There was an exceptionally good piece by Zack Ford that tried to work out the separations and overlaps of GNC and trans.
That said, it’s come to light that the child has in fact talked about being and wanting to be a boy. Here’s the line:
“As she started to announce in ways both subtle and direct that she’s a boy, and ask me questions like “Why can’t boys have vaginas and girls have penises?” the ratio of heartwarming to heart-sinking has shifted.
So honestly? I’m disappointed and aggrieved that this mom is clinging to her child’s GNC identity as if it’s somehow the last outskirts of “normal” – that she is trying to keep her kid from crossing over into scary transland.
Just FUCK TRANSPHOBIA already.
But here’s the thing: even if her kid was “only a tomboy” – which he doesn’t seem to be – the child is already trans. Maybe not transition track, maybe not interested in medical, biological changes to their body, but trans – in the sense of the trans umbrella – all the same.
So let’s all get over it, shall we? These are not teams where one side “wins” later. More tomboys doesn’t mean more/better feminist future. Gender non conforming children need support no matter where they end up, but the last thing they need is a mom proving some point (which honestly, I’m not even sure what it is at this point) or a bunch of strangers diagnosing their gender for them. What we don’t need is parents lying about their kids’ gender identities because it suits them, and that’s exactly what this mom did.
For once, please, can we all try to realize that everyone’s experience of gender is different, and that we need to hear what people say about their own, and provide environments for children to be trans or GNC or whatever it is they are.
I have to admit that I tend to peep with one eye over any article by the NYT, or any other mainstream media, when they cover trans issues of any kind. I expect the usual disasters: trans women being referred to as men, bringing up socialization as a means of discrediting their gender identity, mixing up the basics like gender expression and gender identity.
But this article, about current medical treatment for young trans people, is actually refreshing. It brings together not just what a lot of us have known for years – most people who transition do so successfully and without regret – as well as the current studies on the subject.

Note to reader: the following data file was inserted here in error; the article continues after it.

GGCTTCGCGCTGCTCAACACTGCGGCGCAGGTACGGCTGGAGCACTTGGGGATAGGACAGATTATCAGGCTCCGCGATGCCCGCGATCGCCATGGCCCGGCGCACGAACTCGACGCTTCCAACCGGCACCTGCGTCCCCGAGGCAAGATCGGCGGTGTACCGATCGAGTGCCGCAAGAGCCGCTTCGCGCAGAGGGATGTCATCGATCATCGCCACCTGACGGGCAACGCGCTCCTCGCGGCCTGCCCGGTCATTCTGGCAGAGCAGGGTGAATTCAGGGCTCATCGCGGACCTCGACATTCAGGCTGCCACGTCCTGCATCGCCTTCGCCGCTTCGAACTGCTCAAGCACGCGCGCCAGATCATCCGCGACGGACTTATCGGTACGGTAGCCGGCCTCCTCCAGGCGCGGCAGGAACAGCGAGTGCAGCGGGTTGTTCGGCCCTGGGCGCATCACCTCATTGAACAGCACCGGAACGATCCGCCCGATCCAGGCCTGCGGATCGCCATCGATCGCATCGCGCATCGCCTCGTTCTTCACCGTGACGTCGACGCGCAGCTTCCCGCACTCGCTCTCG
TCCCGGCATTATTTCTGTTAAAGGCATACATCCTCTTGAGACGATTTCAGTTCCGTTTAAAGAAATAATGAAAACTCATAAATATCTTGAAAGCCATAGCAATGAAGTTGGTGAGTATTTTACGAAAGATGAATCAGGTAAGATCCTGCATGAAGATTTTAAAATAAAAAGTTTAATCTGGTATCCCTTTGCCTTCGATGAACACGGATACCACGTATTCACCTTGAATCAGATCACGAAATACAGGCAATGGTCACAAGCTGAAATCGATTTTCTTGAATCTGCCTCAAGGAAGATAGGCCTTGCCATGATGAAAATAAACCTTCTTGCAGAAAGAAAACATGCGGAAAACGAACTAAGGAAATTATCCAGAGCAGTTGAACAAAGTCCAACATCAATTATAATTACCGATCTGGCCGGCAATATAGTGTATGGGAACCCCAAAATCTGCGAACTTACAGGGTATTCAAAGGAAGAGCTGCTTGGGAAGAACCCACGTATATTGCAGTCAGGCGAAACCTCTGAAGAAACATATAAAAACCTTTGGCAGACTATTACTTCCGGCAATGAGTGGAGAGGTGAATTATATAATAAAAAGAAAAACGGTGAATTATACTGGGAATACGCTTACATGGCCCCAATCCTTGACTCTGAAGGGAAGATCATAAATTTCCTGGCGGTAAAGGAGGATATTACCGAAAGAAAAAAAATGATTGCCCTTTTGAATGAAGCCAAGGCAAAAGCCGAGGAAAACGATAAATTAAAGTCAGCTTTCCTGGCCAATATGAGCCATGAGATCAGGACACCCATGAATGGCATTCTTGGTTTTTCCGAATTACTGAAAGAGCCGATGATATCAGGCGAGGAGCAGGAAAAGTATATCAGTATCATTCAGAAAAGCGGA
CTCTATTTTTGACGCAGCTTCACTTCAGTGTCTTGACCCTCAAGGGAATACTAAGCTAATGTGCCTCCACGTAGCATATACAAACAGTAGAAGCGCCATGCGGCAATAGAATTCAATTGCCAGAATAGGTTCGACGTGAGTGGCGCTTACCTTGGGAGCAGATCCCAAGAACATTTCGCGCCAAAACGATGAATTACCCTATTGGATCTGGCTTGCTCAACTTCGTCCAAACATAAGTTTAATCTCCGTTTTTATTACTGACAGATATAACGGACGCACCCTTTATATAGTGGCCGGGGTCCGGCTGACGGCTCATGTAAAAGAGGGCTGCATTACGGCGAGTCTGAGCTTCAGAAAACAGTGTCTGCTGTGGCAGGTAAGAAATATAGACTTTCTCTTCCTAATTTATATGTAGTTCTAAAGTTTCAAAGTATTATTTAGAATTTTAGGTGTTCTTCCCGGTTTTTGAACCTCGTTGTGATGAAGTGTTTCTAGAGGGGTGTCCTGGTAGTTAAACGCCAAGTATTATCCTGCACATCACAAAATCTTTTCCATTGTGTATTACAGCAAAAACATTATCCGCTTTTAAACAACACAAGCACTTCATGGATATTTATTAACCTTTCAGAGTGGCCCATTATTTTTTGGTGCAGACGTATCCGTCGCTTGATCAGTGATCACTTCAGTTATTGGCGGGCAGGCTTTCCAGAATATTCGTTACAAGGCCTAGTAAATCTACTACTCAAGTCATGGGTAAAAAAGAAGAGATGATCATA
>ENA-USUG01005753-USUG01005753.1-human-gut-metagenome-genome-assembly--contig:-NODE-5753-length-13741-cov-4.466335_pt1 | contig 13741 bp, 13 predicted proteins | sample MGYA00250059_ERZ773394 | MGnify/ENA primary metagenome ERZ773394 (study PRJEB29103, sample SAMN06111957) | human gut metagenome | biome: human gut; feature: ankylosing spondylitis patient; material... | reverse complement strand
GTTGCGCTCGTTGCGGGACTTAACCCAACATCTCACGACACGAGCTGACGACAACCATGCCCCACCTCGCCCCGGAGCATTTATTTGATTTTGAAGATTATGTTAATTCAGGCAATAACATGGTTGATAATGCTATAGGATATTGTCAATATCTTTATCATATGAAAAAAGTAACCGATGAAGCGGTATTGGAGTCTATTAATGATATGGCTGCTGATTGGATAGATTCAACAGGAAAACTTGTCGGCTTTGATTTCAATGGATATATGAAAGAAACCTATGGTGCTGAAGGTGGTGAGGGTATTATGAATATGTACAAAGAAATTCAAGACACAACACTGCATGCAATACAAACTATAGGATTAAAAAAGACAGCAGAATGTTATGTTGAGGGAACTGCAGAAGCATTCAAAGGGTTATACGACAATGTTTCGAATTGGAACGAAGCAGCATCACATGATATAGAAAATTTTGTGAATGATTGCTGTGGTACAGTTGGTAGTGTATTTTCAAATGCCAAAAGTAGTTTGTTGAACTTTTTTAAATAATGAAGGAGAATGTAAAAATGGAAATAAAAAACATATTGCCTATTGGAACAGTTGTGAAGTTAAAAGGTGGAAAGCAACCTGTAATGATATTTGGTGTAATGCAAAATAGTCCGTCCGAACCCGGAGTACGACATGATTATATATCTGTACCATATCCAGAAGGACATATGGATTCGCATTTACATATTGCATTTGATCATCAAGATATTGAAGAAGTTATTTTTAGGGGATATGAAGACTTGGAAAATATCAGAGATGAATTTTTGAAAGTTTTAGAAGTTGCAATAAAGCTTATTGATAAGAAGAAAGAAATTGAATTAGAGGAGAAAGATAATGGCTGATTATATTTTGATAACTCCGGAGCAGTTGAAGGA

Despite all of the pushback, medical professionals and psychologists and teachers and parents are all beginning to get it. While I might quibble with Hannah being “born a boy” – the better way to say that is that she was assigned male at birth – overall I’m pleased to see a mainstream news article that starts with compassion and ends with science.
It’s so rare to see a good story about crossdresser culture these days, but Veronica Vera, as ever, leads the way in this story from NPR.
I love that there’s a wife interviewed as well:
In fact, Pat came to Miss Vera’s Finishing School with the support of his wife of 15 years. She asked that we refer to her by her middle name, Leigh — because she too is concerned about potential scorn. Leigh says she sees how becoming Bianca lifts the weight of the world off her husband’s shoulders.
“It’s definitely a stress release for him,” she says. “It definitely helps him have more balance in his life. And all of that is good. It’s good for me as his wife. It’s good for my children.”
Leigh says she’s more concerned about her husband being judged than being judged herself.
She uses her middle name – which is precisely how I became Helen back in the day.
You really should be watching this series.
It’s not perfect, but it’s really, really good, and gets at some of the ways life was.
You can watch the first two episodes online, and catch the third and fourth tonight and tomorrow.
It’s really what we all need right now: to see what resistance looks like, what it had to look like, and how people brought their best fight, their best selves, and found alliance even within communities that had a great deal to argue about amongst themselves. But moreso: things were just starting to really improve just at the moment when the horror that was the AIDS crisis hit. Sound familiar? It should. We’re living through a similar historic moment right now.
I just got back to Appleton after driving from here to LA with my wife. I left her there to act. To leap. To take another jump at the acting career she left behind when she transitioned. As she puts it, she made a deal with the universe: that it could have her acting career if she could sort out a decent life as a woman.
And it did, for a very long time. The film she made this summer, And Then There Was Eve, re-lit her spark, so we figured out a way to get her back to LA so she could see what she could see. We had so many kind people in our lives – not least of which is the musician Cory Chisel, who for reasons I can’t explain seems to like us – contribute to the fund that made it possible.